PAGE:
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Jon D. Wisman

Jon Wisman

Professor
Department of Economics

  • Professor Wisman teaching interests are: History of Economic Thought, Methodology, History, Introductory Macroeconomics. His research spans a broad spectrum of domains from history of economic thought and methodology to labor and other social issues.
  • Languages Spoken:

    French
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  • OFFICE

  • CAS - Economics
  • Kreeger - 111
  • On leave Fall 2014
  • CONTACT INFO

  • (202) 885-3158 (Work)
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Partnerships & Affiliations

  • Association for Social Economics

    Former President

  • Editorial Advisory Board of the International Journal of Social Economics, Les Cahiers du GRATICE

    Member

Scholarly, Creative & Professional Activities

Research Interests

  •  Methodology, History of Economic Thought, General Economic  History, Workplace Democracy.

Selected Publications

  • “Government is Whose Problem?” Journal of Economic Issues, 47 (4), December 2013 (forthcoming).
  • “Wage Stagnation, Rising Inequality, and the Financial Crisis of 2008,” Cambridge Journal of Economics, 37 (4), July 2013: 921-45.
  • “The Growth Trap, Ecological Devastation, and the Promise of Guaranteed Employment,” Challenge, 56 (2), March/April 2013: 53-78.
  • “Degraded Work, Declining Community, Rising Inequality, and the Transformation of the Protestant Ethic in America: 1870-1930,” American Journal of Economics and Sociology (forthcoming November 2013 with Ph.D. candidate Matthew E. Davis).
  • “9/11, Foreign Threats, Political Legitimacy, and Democratic Social Institutions,” Humanomics (forthcoming).
  • “Rising Job Complexity and the Need for Government Guaranteed Work and Training,” in The Job Guarantee: Toward True Full Employment, Matthew Forstater and Michael Murray, eds. New York: Palgrave, January 2013: 5-38 (with Ph.D. candidate Nicholas Reksten.
  • “Legitimating Inequality:  Fooling Most of the People All of the Time,” American Journal of Economics and Sociology, 70 (4), October 2011: 974-1013 (with James F. Smith).
  • “Inequality, Social Respectability, Political Power, and Environmental Devastation,” Journal of Economic Issues, 45 (4), December 2011: 877-900.
  •  “The Moral Imperative and Social Rationality of Government-Guaranteed Employment and Reskilling,” Review of Social Economy, 68 (1), March 2010: 35-67.
  • “Creative Destruction, Economic Insecurity, Stress, and Epidemic Obesity,” American Journal of Economics and Sociology, 69 (3), July 2010: 963-82 (with Ph.D candidate Kevin W. Capehart).  Reprinted in Insecurity, Inequality, and Obesity in Affluent Societies, Avner Offer, Rachel Pechey, and Stanley Ulijaszek, eds., Oxford University Press/Proceedings of the British Academy, February 2012: 15-53.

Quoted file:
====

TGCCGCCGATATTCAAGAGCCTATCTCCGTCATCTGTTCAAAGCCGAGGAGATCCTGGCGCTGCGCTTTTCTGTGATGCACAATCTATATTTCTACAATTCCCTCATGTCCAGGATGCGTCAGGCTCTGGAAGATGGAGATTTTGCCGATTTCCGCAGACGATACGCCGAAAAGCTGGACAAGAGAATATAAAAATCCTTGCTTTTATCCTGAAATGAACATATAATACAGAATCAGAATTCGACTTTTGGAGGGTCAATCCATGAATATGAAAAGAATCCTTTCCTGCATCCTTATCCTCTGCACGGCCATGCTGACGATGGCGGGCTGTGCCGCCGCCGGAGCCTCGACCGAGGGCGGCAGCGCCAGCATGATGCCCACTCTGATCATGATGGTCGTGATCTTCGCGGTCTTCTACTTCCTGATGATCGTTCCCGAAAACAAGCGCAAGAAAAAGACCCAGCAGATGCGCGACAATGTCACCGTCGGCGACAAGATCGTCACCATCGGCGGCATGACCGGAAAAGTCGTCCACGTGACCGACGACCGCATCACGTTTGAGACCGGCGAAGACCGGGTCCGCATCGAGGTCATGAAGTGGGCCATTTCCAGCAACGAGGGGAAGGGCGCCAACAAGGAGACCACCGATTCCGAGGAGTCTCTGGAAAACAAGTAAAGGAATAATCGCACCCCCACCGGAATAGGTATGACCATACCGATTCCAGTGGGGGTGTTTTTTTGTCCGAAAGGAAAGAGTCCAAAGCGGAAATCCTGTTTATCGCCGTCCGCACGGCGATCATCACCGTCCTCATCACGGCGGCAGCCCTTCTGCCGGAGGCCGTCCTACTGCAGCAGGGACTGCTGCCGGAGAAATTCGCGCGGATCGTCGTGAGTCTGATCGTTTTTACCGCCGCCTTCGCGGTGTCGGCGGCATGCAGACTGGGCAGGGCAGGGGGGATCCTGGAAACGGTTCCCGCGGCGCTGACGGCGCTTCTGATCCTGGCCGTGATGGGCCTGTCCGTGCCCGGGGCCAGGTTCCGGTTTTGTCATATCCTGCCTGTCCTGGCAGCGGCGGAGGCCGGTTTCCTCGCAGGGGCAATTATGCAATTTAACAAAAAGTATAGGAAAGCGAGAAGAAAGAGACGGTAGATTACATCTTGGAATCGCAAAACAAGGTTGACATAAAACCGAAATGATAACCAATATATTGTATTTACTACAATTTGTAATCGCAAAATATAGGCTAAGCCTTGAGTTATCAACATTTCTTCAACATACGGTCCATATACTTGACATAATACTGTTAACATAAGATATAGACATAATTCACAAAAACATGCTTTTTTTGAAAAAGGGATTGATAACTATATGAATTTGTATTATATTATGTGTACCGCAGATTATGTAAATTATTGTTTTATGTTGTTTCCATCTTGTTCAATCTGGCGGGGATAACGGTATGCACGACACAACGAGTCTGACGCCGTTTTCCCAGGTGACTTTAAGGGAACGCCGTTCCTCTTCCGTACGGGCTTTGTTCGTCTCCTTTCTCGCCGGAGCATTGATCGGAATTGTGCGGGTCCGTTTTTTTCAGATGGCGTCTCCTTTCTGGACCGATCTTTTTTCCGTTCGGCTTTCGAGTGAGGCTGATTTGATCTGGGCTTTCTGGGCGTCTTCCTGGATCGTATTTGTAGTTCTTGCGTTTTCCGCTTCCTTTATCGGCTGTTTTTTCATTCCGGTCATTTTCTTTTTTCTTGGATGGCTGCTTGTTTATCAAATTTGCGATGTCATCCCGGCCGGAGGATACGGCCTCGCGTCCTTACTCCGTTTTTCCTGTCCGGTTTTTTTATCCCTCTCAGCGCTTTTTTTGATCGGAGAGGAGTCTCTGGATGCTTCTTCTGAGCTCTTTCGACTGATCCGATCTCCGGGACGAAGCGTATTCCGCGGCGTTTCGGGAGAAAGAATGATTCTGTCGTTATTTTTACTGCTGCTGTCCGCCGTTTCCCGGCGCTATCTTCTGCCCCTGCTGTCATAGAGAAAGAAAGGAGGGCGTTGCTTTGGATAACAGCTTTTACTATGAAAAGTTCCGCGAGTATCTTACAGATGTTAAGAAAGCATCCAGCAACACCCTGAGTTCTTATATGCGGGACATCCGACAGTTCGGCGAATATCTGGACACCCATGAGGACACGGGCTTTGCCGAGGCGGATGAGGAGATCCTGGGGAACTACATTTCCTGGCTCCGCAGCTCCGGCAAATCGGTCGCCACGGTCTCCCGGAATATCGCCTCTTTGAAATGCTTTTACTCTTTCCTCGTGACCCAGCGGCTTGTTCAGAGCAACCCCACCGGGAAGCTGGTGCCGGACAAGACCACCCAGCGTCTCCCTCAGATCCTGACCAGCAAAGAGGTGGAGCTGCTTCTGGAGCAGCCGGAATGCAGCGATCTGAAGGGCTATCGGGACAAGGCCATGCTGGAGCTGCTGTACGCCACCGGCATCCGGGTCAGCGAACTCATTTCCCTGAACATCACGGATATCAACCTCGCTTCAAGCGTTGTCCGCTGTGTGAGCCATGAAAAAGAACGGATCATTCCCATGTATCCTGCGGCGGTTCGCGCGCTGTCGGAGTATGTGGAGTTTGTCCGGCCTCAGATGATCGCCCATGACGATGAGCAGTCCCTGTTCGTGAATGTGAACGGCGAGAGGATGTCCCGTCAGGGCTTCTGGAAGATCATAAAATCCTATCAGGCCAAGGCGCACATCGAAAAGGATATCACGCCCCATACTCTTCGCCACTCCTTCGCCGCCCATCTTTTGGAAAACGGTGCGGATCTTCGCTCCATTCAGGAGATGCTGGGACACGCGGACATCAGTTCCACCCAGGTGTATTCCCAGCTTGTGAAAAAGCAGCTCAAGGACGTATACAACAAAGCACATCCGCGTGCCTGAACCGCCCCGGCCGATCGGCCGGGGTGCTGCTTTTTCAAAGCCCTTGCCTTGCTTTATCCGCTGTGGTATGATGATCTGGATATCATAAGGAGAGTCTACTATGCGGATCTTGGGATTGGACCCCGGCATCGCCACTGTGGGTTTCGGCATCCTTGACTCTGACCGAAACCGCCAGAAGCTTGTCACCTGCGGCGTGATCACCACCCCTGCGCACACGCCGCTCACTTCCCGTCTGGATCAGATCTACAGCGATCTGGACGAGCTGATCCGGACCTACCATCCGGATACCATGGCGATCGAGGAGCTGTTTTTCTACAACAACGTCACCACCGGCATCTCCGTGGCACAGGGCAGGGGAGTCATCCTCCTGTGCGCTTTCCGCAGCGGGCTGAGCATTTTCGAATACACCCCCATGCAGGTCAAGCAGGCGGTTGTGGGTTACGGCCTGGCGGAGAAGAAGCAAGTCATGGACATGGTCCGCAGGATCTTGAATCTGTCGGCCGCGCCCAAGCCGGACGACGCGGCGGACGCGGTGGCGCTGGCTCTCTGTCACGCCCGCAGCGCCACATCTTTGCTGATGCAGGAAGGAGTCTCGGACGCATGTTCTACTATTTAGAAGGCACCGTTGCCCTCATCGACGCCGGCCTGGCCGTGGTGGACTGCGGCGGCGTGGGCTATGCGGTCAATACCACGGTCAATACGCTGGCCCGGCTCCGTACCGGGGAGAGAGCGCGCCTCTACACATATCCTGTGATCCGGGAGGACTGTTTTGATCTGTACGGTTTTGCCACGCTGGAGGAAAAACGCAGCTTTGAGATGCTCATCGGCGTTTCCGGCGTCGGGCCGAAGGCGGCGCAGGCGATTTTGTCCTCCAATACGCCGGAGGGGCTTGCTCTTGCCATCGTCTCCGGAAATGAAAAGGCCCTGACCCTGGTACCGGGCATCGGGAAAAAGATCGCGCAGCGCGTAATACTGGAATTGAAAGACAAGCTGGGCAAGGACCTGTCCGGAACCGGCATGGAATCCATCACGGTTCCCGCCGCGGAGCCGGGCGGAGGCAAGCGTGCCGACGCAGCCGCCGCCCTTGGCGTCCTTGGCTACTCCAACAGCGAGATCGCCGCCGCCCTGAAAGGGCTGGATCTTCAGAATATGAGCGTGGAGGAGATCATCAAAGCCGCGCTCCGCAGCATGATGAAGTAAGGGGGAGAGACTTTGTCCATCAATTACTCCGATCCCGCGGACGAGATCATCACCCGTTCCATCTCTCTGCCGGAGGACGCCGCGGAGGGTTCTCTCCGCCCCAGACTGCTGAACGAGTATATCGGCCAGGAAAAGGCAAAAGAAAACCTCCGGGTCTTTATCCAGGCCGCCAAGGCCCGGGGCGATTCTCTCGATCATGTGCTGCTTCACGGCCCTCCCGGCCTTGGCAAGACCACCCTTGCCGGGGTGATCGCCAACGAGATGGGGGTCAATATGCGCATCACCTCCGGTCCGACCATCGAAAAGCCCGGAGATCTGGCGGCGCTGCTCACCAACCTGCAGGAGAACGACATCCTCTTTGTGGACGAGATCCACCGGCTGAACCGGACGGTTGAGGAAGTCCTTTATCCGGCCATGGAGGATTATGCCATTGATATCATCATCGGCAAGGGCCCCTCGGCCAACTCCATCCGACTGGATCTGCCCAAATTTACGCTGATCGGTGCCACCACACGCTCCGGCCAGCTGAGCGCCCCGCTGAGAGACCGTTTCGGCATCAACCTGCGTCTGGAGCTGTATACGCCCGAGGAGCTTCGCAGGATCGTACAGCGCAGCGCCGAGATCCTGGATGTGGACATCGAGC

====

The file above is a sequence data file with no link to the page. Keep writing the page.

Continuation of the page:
• “Rising Inequality and the Financial Crises of 1929 and 2008,” in Consequences of Economic Downturn.  Edited by Martha Starr.  New York: Palgrave Macmillan, December 2010: 63-82 (With Ph.D. candidate Barton Baker).
  • “On Human Behavior and the Nature of the Workplace,” Looking Beyond the Individualism & Homo Economicus of Neoclassical Economics, Edward O’Boyle, ed., Milwaukee, Wisconsin: Marquette University Press, 2010: 161-76.  Also appearing in NEP Cognitive and Behavioural Economics, 2009-12-05, http://ideas.repec.org/n/nep-cbe/
  • “Household Saving, Class Identity, and Conspicuous Consumption,” Journal of Economic Issues, 43 (1), March 2009: 89-114.
  • “The Economic Causes of War and Peace,” Encyclopedia of Violence, Peace and Conflict, 2nd Edition, Vol. I, Oxford: Elsevier 2008: 622-34. 

 

Honors, Awards, and Fellowships

  • Twice recipient of the American University Award for Outstanding Teaching,
  • Alpha Lambda Delta Honor Society's Professor of the Year,
  • Winner of the $10,000 Speiser Essay Contest.

Work In Progress

  • "We All Must Work: Creative Destruction and The Pursuit of Happiness (book project)."
  •  “Creative Destruction, an Ever-widening Generation Gap, and Parental Happiness.”
  •  “Labor Busted, Rising Inequality, and the Financial Crisis of 1929: An Unlearned Lesson.”   
  • “The Political Dynamics of Inequality: From Violence and Religion to Secular Ideology”
  • "Adam Smith's Appropriation Theory of Human Behavior Reconsidered."
  •  “On the Evolution of Instrumental Habits of Thought.”
  • “Why Marx Still Matters.”
  • “The Magnitude of Kuznets’ Foiled Conjecture: The Revenge of the Rich” (with Aaron Pacitti).
  • “Ending the Crisis with Guaranteed Employment and Retraining” (with Aaron Pacitti)

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